By Ochereome Nnanna
ALL is not well between Vice President Yemi Osinbajo and the man widely referred to as the “unofficial vice president”, Mallam Nasir el Rufai, the governor of Kaduna State. Proof: after a meeting of the National Economic Council (NEC) held on 17th September, 2015, el Rufai showed up in Osinbajo’s office and both took a photograph, all smiles; and splashed them all over the internet. Purpose: to debunk the “rumours” making the rounds that they had exchanged insults. To confirm the story further, a meeting of the All Progressives Congress (APC) National Working Committee (NWC) a couple of days ago tabled as an item for discussion/resolution the “face-off” between Osinbajo and el Rufai.
El Rufai has been throwing his weight around since Buhari emerged as President of Nigeria. He is widely reputed to have been behind the double shuffle we saw on the last day of Professor Attahiru Jega as the Chairman of the Independent National Electoral Commission (INEC). Remember, Jega at the expiration of his tenure, had handed over to Alhaji Ahmed Wali as the Acting National Chairman. Barely six hours after that a letter from President Buhari ordered Wali to hand over to Hajiya Amina Zakari, a perceived close relation, to act as National Chairman. This was in total contravention of the law; an illegality that subsists till today when Zakari is preparing to conduct the Bayelsa and Kogi State governorship elections. Fingers pointed to el Rufai for carrying out the “coup” which is liable to compromise the independence of the INEC. It could feather Buhari and his APC’s political nest and compromise the integrity of our future elections.
El Rufai is also believed to be the brain behind the appointment of Mallam Abba Kyari as the Chief of Staff to the President. He also reportedly got the founder of the #Bringback Our Girls campaigners (one of the outfits used to hound former President Goodluck Jonathan out of power), Hadiza Bala Usman a seat on Buhari’s Advisory Committee on Anti-Corruption. There is hardly any trip Buhari considers important that el Rufai does not abandon his governorship job in Kaduna to accompany him to. And there is virtually no important meeting that Buhari convenes that el Rufai does not attend as a close confidant and adviser. El Rufai is having a time of his life as the younger Northern brain that Buhari draws from to rule Nigeria.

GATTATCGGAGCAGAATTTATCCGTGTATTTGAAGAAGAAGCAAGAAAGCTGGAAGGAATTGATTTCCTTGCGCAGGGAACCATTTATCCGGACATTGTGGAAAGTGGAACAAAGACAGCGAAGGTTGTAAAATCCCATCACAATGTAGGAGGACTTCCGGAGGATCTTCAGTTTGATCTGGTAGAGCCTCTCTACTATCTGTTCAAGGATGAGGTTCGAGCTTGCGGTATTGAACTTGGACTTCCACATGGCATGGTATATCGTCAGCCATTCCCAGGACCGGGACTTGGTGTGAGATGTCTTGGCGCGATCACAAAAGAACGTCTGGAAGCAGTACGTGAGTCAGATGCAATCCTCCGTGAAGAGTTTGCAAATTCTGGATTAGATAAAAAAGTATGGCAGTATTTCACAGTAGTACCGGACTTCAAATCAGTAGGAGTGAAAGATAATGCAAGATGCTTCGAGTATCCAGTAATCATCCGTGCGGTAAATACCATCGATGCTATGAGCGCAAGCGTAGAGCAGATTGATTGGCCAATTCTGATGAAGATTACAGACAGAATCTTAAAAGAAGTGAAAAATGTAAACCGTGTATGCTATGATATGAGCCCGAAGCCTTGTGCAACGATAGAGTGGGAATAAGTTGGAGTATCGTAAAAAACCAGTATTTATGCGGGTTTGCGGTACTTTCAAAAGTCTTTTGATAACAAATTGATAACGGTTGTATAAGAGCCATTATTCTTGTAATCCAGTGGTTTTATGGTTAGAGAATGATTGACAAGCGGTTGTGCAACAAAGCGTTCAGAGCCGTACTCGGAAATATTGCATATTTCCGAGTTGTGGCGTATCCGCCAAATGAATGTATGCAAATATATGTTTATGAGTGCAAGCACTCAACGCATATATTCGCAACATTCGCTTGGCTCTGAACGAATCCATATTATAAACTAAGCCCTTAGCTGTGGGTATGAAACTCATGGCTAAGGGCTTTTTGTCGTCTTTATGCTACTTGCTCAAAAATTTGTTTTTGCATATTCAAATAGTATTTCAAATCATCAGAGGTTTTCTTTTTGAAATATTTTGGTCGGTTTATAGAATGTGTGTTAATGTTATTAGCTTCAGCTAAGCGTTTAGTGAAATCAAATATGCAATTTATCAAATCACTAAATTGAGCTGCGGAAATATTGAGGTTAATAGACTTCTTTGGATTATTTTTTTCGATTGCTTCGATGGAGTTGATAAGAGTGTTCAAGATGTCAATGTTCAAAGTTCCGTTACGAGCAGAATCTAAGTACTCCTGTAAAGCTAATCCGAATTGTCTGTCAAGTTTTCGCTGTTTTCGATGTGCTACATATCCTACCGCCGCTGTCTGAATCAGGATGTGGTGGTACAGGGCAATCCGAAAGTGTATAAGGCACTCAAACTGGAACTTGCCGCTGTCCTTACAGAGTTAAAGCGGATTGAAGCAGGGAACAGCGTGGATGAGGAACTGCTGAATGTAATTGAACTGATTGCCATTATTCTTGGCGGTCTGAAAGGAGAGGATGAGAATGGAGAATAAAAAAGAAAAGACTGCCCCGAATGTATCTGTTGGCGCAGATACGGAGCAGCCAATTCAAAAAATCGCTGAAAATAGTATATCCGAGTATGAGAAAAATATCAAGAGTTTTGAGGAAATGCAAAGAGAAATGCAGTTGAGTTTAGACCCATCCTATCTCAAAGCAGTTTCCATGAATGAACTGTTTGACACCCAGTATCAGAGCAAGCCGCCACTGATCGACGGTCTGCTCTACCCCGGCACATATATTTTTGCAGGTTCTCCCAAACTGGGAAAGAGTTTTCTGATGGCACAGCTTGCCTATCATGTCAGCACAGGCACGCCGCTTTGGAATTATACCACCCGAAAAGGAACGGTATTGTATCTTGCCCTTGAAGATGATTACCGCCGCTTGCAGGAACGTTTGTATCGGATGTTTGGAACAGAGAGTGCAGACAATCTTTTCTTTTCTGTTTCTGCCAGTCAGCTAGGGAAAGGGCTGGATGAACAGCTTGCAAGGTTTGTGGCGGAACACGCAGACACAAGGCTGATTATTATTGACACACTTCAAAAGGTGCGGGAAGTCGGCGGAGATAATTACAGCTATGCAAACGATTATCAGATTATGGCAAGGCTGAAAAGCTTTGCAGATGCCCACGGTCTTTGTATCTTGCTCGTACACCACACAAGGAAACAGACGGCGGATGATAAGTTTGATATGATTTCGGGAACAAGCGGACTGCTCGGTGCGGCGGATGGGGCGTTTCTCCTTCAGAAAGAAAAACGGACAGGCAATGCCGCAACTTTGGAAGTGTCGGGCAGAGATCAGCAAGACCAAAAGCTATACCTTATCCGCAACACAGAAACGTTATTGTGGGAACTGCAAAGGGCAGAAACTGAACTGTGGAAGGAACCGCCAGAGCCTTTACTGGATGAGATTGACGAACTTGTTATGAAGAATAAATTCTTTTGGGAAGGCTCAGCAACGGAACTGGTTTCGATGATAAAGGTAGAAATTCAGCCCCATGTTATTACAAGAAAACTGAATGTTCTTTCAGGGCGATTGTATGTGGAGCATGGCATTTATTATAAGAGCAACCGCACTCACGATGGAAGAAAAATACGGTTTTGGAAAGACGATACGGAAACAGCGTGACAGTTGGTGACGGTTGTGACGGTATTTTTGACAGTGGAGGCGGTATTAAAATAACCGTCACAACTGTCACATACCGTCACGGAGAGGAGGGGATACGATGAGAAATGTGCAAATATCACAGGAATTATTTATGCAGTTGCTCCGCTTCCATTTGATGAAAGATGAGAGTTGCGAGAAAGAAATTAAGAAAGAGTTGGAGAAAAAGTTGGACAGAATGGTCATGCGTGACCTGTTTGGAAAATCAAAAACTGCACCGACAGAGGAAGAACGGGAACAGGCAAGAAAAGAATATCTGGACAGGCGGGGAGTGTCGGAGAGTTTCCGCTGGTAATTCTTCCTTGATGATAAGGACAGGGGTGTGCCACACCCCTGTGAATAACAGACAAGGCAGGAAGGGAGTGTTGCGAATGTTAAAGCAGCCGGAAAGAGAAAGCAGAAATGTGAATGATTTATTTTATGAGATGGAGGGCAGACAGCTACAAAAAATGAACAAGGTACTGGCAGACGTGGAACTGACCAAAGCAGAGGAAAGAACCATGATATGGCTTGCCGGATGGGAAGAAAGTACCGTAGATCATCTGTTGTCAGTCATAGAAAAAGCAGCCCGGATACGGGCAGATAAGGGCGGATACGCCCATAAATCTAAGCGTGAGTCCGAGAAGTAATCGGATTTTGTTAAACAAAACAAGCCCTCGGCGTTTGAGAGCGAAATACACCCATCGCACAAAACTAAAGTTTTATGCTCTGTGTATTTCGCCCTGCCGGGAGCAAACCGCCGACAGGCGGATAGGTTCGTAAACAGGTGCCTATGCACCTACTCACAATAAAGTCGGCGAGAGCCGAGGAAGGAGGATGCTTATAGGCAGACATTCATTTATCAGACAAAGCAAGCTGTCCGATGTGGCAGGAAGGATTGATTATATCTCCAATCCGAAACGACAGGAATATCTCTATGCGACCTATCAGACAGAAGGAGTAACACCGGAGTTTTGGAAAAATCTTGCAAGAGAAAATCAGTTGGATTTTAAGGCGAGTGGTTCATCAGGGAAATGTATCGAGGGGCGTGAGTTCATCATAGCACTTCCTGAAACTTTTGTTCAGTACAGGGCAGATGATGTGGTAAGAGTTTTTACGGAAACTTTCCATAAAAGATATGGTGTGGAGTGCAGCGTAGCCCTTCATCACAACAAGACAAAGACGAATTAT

This is not the first time he is enjoying this run of power in Aso Villa. Remember his days with former President Olusegun Obasanjo? He came into the Obasanjo government through the good graces of former Vice President Atiku Abubakar, who made him the Director General of the Bureau of Public Enterprises (BPE). But when the power struggle between Obasanjo and Atiku turned nasty and no-holds-barred, el Rufai nipped over to Obasanjo. His influence rapidly grew, and the pioneer Chairman of the Economic and Financial Crimes Commission (EFCC), Nuhu Ribadu, once described him as ‘the de facto No. 2 official” in the Obasanjo presidency.